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The ritual that is “Schoolies Week” takes place after school breaks on the shores of sunny Queensland, Australia. It is here that Year 12 school leavers gather for a mixture of surf, sex and copious amounts of alcohol, often with disastrous yet memorable consequences. Thousands of school-free teenagers flock to the beaches of the Gold Coast, much to the chagrin of local residents as the area is transformed into a giant mosh pit complete with drunken kids, half-naked (sometimes completely naked) antics and often a large representation from the police.

Blurred uses the Schoolies phenomenon as the subject of this road movie-cum-teen comedy that looks at a group of teenagers making their way to Queensland. A different sort of subject suggests the film could really provide a fresh take on the current teen movie market, but does it live up to the expectations? Read on.

The Holden Boys

Movie
The film is actually derived from a stage play but is livened up by the ability to put the characters into a variety of locations rather than try and work within the constraints of a squarish stage. First-time Director Evan Clarry has decided to base the action around the actual journey to the Gold Coast rather than the events that unfold while they’re there, which may or may not work depending on your viewpoint. But more on that later.

We begin with the penultimate scene from the movie through the eyes of a television news crew’s camera, which I dare say is becoming far too prevalent in recent films in a seemingly lazy attempt to do something different with the narrative. All that happens now is that these “switcheroo” opening sequences smack of being just one big copout where the writers and director can’t think of anything else to jazz up the opening (and closing) moments of the film.

After this rather unnecessary sequence (save for a bit of humour) we see the pure joy on the faces of the students as school breaks for the last time in their lives, the reality of their newly acquired freedom hitting home. The rather slick opening credits sequence helps to get the audience in the mood to watch a bit of teenage angst on display, and for the most part the film delivers. We are introduced to a bunch of characters, all making their way to the Gold Coast through various modes of transportation.

There’s Pete, Danny and Lynette the “Bus Nerds”, who run into a large amount of trouble rather quickly, including being kicked off their only avenue to Queensland and struggling through some previously unearthed romantic issues between a couple of them. Then there’s Calvin and Wayne the “Holden Boys”, who become the “walking boys” after their car runs erratically off the road. Also making their way to teenage mecca are Yolanda and Amanda the “Limo Girls” as well as their driver named Mason. These upper-class school leavers fumble their way to their hotel where bookish friend Freda awaits rather nervously, running into some troubles of her own with a rather rowdy bunch of party-goers in the room above. Rounding out this rather rag-tag bunch of teens is Bradley and Jillian, a lovely couple who fall out when Bradley wants to break up just for Schoolies Week. You can tell we’re going to have a bit of fun with this lot.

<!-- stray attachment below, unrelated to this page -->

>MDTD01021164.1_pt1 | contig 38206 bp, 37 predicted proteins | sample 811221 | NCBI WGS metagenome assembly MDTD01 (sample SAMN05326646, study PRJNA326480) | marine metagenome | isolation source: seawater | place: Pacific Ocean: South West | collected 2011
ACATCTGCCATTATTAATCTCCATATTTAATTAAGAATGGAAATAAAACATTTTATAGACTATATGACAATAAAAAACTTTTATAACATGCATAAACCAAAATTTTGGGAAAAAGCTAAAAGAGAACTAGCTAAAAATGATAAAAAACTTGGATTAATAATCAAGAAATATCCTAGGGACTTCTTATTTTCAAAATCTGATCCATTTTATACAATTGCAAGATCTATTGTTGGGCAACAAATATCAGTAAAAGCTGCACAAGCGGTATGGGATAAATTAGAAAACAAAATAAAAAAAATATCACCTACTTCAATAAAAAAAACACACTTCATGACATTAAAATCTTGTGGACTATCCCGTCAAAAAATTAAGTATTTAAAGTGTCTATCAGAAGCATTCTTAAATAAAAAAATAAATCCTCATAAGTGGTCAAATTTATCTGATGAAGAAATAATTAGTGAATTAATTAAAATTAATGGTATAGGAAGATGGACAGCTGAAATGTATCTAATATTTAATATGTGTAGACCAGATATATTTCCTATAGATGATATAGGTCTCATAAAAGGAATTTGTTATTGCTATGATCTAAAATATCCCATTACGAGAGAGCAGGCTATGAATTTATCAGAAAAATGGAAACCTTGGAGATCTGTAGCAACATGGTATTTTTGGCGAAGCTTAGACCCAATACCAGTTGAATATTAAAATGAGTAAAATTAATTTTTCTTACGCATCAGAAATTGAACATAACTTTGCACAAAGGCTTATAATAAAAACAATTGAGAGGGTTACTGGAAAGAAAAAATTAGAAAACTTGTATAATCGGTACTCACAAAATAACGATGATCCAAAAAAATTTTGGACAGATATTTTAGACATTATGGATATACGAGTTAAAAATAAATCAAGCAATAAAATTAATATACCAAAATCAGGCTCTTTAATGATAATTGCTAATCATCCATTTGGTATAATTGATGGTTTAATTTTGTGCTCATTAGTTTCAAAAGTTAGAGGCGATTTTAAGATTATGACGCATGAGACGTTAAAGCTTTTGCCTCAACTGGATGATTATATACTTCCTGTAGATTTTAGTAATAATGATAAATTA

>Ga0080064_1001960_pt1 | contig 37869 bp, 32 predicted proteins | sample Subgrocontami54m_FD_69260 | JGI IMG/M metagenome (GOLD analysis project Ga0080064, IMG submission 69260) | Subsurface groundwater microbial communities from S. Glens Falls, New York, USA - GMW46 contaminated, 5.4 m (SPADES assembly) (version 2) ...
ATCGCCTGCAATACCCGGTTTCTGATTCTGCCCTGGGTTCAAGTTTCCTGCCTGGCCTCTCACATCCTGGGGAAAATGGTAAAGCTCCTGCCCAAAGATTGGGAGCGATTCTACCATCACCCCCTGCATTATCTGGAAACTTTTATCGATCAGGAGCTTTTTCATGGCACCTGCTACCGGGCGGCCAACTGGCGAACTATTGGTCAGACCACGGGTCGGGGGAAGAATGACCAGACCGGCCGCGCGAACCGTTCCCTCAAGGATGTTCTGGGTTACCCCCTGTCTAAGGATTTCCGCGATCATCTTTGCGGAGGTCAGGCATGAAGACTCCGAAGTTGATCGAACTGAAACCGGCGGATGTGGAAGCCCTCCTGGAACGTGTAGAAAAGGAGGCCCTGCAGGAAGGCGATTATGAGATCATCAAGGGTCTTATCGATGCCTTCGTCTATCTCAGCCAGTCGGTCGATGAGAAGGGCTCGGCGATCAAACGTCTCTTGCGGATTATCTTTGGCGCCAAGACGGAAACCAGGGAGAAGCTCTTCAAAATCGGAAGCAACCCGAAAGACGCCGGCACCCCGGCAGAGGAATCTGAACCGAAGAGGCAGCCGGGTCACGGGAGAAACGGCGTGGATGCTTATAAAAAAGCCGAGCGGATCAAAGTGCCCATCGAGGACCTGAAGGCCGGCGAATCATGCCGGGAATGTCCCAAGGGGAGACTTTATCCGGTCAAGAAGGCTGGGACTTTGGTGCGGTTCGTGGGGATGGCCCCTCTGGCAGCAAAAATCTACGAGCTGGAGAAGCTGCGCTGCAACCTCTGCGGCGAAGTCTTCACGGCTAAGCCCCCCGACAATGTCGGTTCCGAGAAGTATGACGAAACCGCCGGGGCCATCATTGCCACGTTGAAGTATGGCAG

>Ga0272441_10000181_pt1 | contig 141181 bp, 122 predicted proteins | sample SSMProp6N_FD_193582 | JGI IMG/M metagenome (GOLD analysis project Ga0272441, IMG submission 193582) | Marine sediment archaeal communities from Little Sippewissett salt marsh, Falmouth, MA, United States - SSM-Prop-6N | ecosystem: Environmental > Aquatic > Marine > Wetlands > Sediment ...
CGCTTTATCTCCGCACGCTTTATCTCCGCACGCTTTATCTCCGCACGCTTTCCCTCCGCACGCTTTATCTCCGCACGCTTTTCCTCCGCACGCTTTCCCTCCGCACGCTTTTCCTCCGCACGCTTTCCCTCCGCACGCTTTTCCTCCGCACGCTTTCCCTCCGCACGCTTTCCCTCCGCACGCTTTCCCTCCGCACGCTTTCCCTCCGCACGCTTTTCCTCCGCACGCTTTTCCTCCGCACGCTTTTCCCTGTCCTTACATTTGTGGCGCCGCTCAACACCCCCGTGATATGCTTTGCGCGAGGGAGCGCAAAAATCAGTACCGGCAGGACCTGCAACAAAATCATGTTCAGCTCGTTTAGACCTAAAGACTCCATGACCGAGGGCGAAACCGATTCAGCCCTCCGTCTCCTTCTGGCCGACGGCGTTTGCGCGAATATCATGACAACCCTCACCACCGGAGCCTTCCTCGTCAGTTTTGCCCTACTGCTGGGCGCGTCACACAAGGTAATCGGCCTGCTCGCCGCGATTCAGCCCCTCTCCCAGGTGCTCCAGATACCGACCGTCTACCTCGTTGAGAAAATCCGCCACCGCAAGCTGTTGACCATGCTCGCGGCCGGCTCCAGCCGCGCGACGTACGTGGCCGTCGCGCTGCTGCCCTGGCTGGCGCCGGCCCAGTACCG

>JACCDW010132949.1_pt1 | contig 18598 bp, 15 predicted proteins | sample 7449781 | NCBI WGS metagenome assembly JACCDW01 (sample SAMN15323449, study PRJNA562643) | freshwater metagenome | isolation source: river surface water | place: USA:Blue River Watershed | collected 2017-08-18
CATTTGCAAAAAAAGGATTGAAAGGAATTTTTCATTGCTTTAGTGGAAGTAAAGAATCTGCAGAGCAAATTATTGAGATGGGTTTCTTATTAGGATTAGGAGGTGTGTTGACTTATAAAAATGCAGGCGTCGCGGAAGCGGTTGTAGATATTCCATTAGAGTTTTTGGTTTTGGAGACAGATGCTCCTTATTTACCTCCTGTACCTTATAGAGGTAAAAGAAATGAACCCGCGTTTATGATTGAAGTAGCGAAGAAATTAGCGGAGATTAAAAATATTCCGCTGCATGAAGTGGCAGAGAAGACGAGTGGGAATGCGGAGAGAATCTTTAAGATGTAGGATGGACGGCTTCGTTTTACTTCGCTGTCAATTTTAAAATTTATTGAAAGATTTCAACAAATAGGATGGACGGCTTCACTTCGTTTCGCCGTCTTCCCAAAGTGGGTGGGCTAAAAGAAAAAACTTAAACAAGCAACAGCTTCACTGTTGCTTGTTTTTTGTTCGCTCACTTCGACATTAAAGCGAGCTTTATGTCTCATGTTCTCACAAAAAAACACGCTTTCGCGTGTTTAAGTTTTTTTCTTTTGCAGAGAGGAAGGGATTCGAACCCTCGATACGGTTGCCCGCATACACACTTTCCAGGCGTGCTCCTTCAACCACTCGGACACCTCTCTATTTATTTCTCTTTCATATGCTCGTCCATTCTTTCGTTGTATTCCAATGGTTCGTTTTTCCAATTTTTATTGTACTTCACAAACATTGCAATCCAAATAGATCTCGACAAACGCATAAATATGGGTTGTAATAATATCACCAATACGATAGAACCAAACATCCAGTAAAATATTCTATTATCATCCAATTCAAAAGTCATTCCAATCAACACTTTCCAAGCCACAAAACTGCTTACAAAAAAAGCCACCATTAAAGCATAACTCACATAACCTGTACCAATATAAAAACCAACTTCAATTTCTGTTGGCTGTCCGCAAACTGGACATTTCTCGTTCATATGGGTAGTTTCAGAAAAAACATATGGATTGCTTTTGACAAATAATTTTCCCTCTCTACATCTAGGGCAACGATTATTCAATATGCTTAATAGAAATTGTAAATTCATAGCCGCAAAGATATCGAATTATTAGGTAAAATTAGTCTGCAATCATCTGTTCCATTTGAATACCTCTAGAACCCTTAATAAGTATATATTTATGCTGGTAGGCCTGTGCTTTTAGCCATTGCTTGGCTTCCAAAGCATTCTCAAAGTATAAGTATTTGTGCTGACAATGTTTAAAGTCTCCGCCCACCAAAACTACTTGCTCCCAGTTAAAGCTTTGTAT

The Limo Girls

While some often say of Schoolies Week that half the fun is actually getting there, where this film falls down is that it neglects that the other half of the festivities is actually being there. We miss out on some potentially great moments of social commentary because of the film’s rather abrupt (and trite) ending. Where are the extended antics in the hotel rooms? The pathetic attempts at gaining entry into nightclubs while underage or the laughable pickup attempts by over-zealous teenage boys? The relatively short running time means you certainly won’t get bored but you may well feel a little hollow when the kids have just arrived at their destination.

There’s still some great stuff in here, though, particularly the banter between Calvin and Wayne. Mark Priestley was supposed to do an audition with another bloke but when he didn’t show Travis Cotton demanded he read with his best mate. Thankfully the director saw their undeniable rapport and stuck them together for their big screen debuts.

If you’re into teen movies and are looking for something slightly different then this one’s for you. While half of the film is basically neglected there’s still enough in it to provide a few laughs here and there. A good ensemble performance and a good juggling act between the respective groups make this one at least somewhat enjoyable.